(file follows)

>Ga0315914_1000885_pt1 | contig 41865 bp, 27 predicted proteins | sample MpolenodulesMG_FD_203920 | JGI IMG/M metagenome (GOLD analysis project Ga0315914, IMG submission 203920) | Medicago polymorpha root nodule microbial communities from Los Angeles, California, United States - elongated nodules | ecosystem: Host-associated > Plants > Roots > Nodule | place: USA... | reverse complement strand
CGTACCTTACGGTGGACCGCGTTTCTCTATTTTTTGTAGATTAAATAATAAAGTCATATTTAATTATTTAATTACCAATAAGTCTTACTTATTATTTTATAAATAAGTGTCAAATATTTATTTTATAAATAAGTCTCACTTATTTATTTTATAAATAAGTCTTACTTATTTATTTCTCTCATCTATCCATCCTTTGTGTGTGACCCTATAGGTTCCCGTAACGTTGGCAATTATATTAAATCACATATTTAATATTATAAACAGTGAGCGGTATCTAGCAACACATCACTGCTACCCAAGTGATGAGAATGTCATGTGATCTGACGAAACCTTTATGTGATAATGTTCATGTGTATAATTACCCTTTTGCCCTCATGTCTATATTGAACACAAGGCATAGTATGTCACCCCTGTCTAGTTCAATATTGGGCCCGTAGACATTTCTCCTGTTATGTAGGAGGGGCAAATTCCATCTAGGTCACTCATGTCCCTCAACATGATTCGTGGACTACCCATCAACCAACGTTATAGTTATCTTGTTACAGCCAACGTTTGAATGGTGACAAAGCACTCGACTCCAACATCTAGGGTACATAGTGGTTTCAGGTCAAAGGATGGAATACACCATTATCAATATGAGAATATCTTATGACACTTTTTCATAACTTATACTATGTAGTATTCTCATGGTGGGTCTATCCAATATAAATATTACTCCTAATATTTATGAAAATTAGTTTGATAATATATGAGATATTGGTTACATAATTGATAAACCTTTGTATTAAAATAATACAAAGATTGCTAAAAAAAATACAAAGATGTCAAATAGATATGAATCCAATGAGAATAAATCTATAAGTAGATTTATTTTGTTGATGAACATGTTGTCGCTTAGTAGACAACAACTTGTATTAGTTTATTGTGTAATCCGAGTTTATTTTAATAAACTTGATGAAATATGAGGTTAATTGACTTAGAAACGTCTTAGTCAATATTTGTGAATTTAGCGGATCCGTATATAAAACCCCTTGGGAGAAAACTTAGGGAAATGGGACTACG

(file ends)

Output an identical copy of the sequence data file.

>Ga0315914_1000885_pt1 | contig 41865 bp, 27 predicted proteins | sample MpolenodulesMG_FD_203920 | JGI IMG/M metagenome (GOLD analysis project Ga0315914, IMG submission 203920) | Medicago polymorpha root nodule microbial communities from Los Angeles, California, United States - elongated nodules | ecosystem: Host-associated > Plants > Roots > Nodule | place: USA... | reverse complement strand
CGTACCTTACGGTGGACCGCGTTTCTCTATTTTTTGTAGATTAAATAATAAAGTCATATTTAATTATTTAATTACCAATAAGTCTTACTTATTATTTTATAAATAAGTGTCAAATATTTATTTTATAAATAAGTCTCACTTATTTATTTTATAAATAAGTCTTACTTATTTATTTCTCTCATCTATCCATCCTTTGTGTGTGACCCTATAGGTTCCCGTAACGTTGGCAATTATATTAAATCACATATTTAATATTATAAACAGTGAGCGGTATCTAGCAACACATCACTGCTACCCAAGTGATGAGAATGTCATGTGATCTGACGAAACCTTTATGTGATAATGTTCATGTGTATAATTACCCTTTTGCCCTCATGTCTATATTGAACACAAGGCATAGTATGTCACCCCTGTCTAGTTCAATATTGGGCCCGTAGACATTTCTCCTGTTATGTAGGAGGGGCAAATTCCATCTAGGTCACTCATGTCCCTCAACATGATTCGTGGACTACCCATCAACCAACGTTATAGTTATCTTGTTACAGCCAACGTTTGAATGGTGACAAAGCACTCGACTCCAACATCTAGGGTACATAGTGGTTTCAGGTCAAAGGATGGAATACACCATTATCAATATGAGAATATCTTATGACACTTTTTCATAACTTATACTATGTAGTATTCTCATGGTGGGTCTATCCAATATAAATATTACTCCTAATATTTATGAAAATTAGTTTGATAATATATGAGATATTGGTTACATAATTGATAAACCTTTGTATTAAAATAATACAAAGATTGCTAAAAAAAATACAAAGATGTCAAATAGATATGAATCCAATGAGAATAAATCTATAAGTAGATTTATTTTGTTGATGAACATGTTGTCGCTTAGTAGACAACAACTTGTATTAGTTTATTGTGTAATCCGAGTTTATTTTAATAAACTTGATGAAATATGAGGTTAATTGACTTAGAAACGTCTTAGTCAATATTTGTGAATTTAGCGGATCCGTATATAAAACCCCTTGGGAGAAAACTTAGGGAAATGGGACTACG